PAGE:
The Japanese owners of the ship responsible for the massive oil spill on the coastline of Mauritius have promised to their “utmost to collect the leaked oil and to minimise the impact of the environmental pollution”.
Management at Nagashiki Shipping, which owns the Panamanian-registered MV Wakashio floundering on a reef in a protected and previously unspoilt section of coast, made the commitment in a statement released on Thursday.
‘Deeply conscious of our responsibility’, say owners
“We are deeply conscious of our responsibility as a party directly involved in the case,” said Kiyoaki Nagashiki, President of the company.
“Regarding compensation, we plan to deal with the issue sincerely based on applicable laws.”
The latest statement by Nagashiki Shipping, which is headquartered in the city of Okayama, follows a statement released last Saturday in which it “deeply apologised” to the people of Mauritius for “causing them so much trouble”.
Bulk carrier ran aground in pristine area on 25 July
The MV Wakashio bulk carrier ran aground on 25 July, but it was only on 6 August that it began to leak oil into the ocean near the Ile aux Aigrettes nature reserve and Blue Bay Marine Park.
It is an area on the flight path into and out of the international airport and will thus be known to many South African travellers.
It is also close to popular holiday beaches at Pointe d’Esny near the town of Mahebourg on the east side of the island.
Several nations and organisations have responded
Mauritius declared a state of environmental emergency on 7 August and the Prime Minister, Pravind Jugnauth, issued a call for international assistance, saying that Mauritius lacked the resources to deal with a disaster on this scale.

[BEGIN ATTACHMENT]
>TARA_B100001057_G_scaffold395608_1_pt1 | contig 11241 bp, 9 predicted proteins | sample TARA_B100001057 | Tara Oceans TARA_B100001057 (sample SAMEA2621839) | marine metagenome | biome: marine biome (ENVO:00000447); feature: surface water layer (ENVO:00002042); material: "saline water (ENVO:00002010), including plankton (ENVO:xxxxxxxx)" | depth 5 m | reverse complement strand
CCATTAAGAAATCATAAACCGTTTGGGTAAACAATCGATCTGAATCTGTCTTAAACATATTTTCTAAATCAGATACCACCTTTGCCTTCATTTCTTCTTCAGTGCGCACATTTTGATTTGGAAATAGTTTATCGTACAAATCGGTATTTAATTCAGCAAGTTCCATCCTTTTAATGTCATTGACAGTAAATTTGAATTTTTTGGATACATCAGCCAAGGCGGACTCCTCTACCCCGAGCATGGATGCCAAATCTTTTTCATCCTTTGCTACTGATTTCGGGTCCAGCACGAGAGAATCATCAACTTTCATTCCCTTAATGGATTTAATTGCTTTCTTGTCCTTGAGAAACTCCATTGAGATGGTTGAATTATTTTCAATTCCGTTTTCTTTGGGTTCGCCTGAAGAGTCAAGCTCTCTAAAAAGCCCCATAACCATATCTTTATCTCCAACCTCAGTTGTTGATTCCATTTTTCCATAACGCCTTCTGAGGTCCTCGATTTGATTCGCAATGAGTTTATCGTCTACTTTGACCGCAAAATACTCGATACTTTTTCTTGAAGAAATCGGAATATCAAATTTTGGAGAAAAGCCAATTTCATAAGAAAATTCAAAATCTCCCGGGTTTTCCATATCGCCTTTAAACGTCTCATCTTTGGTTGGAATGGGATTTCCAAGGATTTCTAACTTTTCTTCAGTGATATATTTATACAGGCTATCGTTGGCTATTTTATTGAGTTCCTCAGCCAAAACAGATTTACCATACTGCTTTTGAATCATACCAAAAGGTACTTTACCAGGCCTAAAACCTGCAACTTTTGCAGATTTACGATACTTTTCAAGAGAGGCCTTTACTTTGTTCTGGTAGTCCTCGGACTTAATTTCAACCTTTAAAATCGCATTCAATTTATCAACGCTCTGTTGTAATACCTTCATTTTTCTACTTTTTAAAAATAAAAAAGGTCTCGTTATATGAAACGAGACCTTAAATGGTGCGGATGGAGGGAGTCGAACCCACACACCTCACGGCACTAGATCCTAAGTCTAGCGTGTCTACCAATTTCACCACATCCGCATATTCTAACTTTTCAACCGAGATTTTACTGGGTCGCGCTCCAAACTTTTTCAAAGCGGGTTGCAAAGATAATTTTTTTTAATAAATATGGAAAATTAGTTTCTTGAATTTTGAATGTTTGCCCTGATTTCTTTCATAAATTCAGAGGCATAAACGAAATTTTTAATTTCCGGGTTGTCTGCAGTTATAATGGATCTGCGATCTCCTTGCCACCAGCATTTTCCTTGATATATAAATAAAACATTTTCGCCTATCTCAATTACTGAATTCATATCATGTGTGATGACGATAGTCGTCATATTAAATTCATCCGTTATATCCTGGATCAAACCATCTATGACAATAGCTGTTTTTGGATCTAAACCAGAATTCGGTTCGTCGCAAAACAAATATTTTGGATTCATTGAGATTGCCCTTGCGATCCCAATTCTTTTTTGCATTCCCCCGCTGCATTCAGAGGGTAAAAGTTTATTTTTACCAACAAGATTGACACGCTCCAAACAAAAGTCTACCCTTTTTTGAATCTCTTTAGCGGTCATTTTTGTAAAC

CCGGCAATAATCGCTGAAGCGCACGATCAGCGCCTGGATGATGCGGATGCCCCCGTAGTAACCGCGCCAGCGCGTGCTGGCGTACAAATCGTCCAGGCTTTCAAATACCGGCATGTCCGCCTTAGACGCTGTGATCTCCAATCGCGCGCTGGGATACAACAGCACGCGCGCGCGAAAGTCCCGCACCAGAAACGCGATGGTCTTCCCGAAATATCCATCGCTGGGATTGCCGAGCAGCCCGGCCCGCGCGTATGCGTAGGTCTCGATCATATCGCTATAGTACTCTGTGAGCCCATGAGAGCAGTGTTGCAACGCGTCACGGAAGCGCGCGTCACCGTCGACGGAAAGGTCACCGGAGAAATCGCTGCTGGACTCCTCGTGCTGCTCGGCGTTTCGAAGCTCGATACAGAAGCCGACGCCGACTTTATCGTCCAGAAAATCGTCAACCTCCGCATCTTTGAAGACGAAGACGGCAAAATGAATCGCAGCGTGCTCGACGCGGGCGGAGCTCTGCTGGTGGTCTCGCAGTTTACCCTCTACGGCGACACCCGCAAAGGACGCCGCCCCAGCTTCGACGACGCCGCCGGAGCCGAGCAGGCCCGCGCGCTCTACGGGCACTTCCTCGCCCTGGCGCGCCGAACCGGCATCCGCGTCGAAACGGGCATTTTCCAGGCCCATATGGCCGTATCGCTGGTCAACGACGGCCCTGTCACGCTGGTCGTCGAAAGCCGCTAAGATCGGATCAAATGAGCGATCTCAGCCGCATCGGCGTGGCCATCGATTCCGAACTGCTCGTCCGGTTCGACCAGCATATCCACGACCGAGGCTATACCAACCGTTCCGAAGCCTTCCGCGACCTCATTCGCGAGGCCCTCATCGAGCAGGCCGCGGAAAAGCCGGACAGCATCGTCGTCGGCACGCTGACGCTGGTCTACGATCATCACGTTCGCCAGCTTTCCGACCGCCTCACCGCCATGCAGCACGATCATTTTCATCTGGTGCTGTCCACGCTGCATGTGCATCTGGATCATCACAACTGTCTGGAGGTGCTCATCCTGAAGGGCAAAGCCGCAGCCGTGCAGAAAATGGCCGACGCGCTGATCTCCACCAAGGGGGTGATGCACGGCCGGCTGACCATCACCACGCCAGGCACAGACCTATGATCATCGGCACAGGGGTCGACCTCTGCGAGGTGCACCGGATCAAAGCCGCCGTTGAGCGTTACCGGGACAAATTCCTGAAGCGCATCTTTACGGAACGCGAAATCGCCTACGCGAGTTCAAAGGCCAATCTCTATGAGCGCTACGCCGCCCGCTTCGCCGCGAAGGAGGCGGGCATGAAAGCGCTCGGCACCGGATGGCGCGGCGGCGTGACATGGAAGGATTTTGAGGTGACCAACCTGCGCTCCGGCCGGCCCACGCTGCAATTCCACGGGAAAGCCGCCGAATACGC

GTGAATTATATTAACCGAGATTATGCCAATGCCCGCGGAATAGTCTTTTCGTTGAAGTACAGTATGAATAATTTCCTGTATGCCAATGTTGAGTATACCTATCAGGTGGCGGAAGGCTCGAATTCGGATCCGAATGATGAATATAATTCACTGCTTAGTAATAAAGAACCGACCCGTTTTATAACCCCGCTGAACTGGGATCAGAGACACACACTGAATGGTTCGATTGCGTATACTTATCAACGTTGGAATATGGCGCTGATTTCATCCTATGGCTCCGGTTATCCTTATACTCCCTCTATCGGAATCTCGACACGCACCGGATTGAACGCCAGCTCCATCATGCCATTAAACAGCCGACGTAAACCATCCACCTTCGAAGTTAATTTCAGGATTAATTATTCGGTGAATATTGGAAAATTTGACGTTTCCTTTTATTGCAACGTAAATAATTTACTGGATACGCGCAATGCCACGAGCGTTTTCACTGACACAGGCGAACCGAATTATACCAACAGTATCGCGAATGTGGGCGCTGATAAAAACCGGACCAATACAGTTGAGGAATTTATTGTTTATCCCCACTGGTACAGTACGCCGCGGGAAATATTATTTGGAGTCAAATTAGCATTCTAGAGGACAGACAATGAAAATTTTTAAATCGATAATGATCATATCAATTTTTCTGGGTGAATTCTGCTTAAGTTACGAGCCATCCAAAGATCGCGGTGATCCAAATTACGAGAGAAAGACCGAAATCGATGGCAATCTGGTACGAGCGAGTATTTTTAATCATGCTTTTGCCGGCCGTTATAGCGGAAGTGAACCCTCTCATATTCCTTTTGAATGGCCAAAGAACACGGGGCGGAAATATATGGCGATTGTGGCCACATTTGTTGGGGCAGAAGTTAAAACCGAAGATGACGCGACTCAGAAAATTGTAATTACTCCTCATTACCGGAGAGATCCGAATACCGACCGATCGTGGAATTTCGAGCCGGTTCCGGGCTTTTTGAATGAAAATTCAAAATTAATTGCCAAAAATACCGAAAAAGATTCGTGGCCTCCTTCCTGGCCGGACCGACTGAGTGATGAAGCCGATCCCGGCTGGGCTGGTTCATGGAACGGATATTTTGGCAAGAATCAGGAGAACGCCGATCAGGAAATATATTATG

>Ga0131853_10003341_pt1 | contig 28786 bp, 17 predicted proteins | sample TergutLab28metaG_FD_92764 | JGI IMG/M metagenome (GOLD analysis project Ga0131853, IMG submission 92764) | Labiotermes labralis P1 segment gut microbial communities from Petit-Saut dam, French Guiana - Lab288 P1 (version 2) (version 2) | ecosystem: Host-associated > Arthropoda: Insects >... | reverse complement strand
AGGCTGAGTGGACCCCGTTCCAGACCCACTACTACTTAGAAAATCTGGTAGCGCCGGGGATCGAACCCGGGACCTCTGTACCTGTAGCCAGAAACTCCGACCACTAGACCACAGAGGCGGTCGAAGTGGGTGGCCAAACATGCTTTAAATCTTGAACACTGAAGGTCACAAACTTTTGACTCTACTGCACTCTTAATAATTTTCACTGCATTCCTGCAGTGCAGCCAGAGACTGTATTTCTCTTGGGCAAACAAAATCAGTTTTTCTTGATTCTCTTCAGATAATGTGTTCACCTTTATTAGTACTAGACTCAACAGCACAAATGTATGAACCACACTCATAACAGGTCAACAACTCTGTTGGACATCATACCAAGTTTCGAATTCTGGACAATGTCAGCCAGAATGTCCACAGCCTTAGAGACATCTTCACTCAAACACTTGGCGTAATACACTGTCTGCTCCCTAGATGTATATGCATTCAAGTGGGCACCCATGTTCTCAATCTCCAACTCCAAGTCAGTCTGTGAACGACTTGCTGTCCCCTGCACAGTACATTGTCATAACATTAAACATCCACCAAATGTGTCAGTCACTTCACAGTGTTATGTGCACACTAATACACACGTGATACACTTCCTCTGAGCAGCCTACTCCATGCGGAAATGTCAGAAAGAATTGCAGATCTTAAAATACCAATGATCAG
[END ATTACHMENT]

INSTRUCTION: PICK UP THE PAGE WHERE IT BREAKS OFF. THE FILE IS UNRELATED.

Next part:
Nations such as France and Japan, as well as the International Maritime Organization, United Nations Environment Programme and others have responded.
Local Mauritians have also responded in their thousands by working day and night with whatever tools and equipment they can find to curtail the spread of the oil slick and render assistance to the birds and marine life affected by the spill.
Local Mauritians are angry over perceived inaction
The New York Times reports that their efforts are representative of the grass-roots initiatives undertaken by Mauritians amid mounting anger and frustration that officials did not act soon enough to address the spill.
“In interviews, many Mauritians blamed the authorities as being ill-prepared for such a catastrophe, although Mauritius has been the site of at least three shipwrecks in the past decade,” the Times said.
“In the days that followed the grounding of the Wakashio, the authorities deployed only a few hundred meters of booms, environmental experts said, which was not enough to contain the spill.”
No more oil is left to pump from the ship’s tanks
According to the Mauritius Explored Facebook page, there is now no oil left to pump from the ship, as it has either leaked out or been removed.
“On the ground, professional teams have arrived for help and assessing the best way forward,” it said.
“It’s safe to say we avoided the worst and actions have been fast to contain the worst-case scenario.”